“I always enjoy playing under pressure. Pressure is different here, I know captaincy is not the thing (here), otherwise as an overseas player… trust me, there is a lot of pressure. There are a lot of things going on in your mind. Every game is important for you; people are watching how you are going to make those crucial runs for the team, and how you are going to get the best out of yourself on the field. It’s just (that) the pressure is different.”
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Harmanpreet has represented Lancashire Thunder in the now-defunct Women’s Cricket Super League (WCSL) and has also been part of Manchester Originals in the first edition of The Hundred. She has overseas league experiences in the Women’s Big Bash League (WBBL) as well where she has been a popular figure for Sydney Thunder and Melbourne Renegades.
Harmanpreet, the most capped T20I cricketer in the world, believes fans are the best part about these leagues and their continuous support regardless of the results help them strive better.
“People are coming to watch us and they are very nice. They cheer us throughout the game. Cricket fans always play a big role, and (that’s the case) here also. Young girls and young boys are coming, watching the games and having fun. It’s a different scenario and different atmosphere,” she said.
“I always enjoy playing in England conditions because they are very challenging and I'm just having a lot of fun here with my teammates and enjoying the weather, enjoying the atmosphere.”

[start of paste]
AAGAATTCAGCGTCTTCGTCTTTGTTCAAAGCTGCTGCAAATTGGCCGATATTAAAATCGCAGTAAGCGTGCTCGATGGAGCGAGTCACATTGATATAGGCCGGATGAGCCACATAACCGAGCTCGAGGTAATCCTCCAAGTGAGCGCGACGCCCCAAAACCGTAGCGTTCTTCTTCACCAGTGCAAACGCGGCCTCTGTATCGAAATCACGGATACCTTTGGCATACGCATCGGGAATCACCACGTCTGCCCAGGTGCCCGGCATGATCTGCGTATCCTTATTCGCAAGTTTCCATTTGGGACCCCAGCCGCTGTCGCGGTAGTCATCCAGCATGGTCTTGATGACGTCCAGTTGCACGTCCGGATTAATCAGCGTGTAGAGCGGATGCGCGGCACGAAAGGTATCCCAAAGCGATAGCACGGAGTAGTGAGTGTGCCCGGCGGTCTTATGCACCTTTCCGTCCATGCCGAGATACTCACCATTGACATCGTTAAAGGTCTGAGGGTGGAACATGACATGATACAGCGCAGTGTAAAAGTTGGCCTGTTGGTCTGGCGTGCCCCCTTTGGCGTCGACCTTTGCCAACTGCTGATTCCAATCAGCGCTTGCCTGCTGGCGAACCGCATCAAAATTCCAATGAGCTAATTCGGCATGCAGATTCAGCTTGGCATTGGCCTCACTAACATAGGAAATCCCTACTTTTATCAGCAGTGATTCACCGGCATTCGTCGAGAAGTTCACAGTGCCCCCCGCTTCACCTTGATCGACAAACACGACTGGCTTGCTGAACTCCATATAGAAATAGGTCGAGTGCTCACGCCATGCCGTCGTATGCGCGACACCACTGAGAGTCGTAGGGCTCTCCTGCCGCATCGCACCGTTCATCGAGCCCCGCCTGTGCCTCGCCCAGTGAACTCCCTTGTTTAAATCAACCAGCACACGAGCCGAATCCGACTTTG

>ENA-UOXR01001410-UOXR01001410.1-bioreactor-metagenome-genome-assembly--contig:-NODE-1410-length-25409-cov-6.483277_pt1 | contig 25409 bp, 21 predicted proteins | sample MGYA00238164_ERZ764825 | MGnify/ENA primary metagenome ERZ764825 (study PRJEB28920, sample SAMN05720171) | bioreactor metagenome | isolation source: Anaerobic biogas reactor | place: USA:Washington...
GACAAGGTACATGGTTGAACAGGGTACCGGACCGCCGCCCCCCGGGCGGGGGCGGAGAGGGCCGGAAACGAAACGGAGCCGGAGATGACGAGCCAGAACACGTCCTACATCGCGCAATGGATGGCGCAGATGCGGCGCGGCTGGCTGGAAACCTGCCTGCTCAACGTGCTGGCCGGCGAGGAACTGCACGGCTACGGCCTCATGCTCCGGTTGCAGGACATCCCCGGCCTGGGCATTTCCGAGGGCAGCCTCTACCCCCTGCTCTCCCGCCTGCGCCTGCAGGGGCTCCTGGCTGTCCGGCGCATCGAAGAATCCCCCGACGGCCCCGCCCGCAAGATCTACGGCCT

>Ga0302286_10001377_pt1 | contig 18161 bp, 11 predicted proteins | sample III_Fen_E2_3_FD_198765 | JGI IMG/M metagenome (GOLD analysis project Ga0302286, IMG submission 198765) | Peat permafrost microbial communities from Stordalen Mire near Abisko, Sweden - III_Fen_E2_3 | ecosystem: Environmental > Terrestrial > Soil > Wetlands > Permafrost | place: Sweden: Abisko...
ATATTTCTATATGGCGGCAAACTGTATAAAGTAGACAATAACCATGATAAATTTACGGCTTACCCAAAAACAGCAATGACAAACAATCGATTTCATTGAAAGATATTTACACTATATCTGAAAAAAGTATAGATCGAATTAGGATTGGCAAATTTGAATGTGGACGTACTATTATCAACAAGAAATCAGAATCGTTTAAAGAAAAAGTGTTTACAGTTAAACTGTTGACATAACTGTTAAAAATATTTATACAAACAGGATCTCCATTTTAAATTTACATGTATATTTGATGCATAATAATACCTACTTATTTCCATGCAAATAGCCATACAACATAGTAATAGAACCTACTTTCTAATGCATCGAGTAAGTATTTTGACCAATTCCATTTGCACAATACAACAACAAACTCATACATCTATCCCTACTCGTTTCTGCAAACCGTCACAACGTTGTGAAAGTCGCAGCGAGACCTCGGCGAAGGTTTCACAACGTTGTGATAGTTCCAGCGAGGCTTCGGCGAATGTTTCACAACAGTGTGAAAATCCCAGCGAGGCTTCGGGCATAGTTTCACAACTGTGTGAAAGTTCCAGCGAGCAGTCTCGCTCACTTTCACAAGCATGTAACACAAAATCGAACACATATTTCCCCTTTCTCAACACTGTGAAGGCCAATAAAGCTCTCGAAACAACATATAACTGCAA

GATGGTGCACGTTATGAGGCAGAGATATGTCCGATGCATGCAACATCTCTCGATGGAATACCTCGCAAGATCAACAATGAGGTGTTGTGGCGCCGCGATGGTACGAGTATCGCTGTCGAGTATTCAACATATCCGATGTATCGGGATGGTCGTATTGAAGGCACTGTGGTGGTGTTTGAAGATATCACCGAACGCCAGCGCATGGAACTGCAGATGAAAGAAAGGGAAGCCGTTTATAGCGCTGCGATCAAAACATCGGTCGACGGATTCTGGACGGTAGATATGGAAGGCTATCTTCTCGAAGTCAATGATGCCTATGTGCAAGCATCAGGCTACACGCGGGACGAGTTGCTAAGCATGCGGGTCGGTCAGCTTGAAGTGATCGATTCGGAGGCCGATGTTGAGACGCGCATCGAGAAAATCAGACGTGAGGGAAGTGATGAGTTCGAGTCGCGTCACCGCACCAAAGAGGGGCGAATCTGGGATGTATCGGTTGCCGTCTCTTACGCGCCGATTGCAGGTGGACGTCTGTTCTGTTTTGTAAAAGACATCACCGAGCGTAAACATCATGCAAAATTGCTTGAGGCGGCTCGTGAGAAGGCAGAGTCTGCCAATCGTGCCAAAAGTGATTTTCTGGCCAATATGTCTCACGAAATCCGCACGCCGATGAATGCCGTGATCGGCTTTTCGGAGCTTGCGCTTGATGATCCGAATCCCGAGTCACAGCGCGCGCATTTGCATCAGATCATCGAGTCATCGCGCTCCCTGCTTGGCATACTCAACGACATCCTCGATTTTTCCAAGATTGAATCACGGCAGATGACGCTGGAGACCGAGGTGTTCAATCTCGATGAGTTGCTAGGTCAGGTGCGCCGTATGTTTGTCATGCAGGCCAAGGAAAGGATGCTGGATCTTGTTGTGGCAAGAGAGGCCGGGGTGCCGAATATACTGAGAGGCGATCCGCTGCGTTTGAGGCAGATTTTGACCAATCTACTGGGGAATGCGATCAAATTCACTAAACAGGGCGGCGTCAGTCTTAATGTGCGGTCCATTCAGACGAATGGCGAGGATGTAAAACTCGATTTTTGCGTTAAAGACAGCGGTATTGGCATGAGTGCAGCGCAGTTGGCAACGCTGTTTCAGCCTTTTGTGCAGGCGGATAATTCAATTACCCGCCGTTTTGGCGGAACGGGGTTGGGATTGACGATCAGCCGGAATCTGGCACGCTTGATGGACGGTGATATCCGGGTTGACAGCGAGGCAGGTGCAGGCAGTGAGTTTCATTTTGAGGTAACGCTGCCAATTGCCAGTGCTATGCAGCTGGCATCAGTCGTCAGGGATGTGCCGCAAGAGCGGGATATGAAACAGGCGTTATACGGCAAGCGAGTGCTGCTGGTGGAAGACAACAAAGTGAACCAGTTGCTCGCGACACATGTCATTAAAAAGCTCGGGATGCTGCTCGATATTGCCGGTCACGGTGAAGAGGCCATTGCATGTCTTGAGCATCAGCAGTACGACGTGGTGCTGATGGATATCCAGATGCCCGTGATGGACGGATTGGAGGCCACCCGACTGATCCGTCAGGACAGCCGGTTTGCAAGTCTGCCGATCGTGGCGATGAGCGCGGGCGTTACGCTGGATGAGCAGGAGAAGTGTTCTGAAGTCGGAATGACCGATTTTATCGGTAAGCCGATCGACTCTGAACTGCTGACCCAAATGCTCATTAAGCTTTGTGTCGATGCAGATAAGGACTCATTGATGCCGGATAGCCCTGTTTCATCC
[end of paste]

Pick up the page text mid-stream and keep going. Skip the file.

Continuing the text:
Inception of these franchise leagues has helped players from different countries familiarise themselves with each other. Sciver-Brunt is not the only teammate Harmanpreet has played with before landing at Trent Bridge. She shared the dressing room with Lizelle Lee at Originals and Australia leg spinner Alana King was part of the Supernovas side that won the Women’s T20 Challenge.
“When you know your teammates, it makes you more comfortable from day one and you can execute your game freely. I have been really lucky because I have already played with them. For me, when things are clearer, I can communicate better with them because I have known them for a couple of years.”
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Harmanpreet has been vocal about the need for WPL for years and when it finally arrived, she talked about how it will help the domestic cricketers in India. She believes The Hundred will do the same for young cricketers in England and she wants to help them become better cricketers.
“I love to talk to the young girls because they are going to take this game ahead and whenever I get the opportunity, I love to discuss with them about cricket and their life. As a player, it’s very important that you can share your experience with the young girls so that they can take this game ahead,” Harmanpreet continued.
Talking of taking the game forward, Harmanpreet has been one of the instrumental figures in growing the women’s game since the seminal Cricket World Cup 2017 that was played in England. Now in 2023, WPL was played in front of a packed audience in India, Women’s Ashes matches were sold-out affairs, and The Hundred – Women’s Competition is clocking record crowds every time they take the field.
“We just want to bring a lot of audience to the stadium. We want to encourage young girls and boys to take this sport. That is your aim as a player that you can motivate more and more young generations to come and play this sport. The more games we get and the more people can see us on TV and in stadiums, they are going to get inspired by the game, and that can bring more people to this sport.”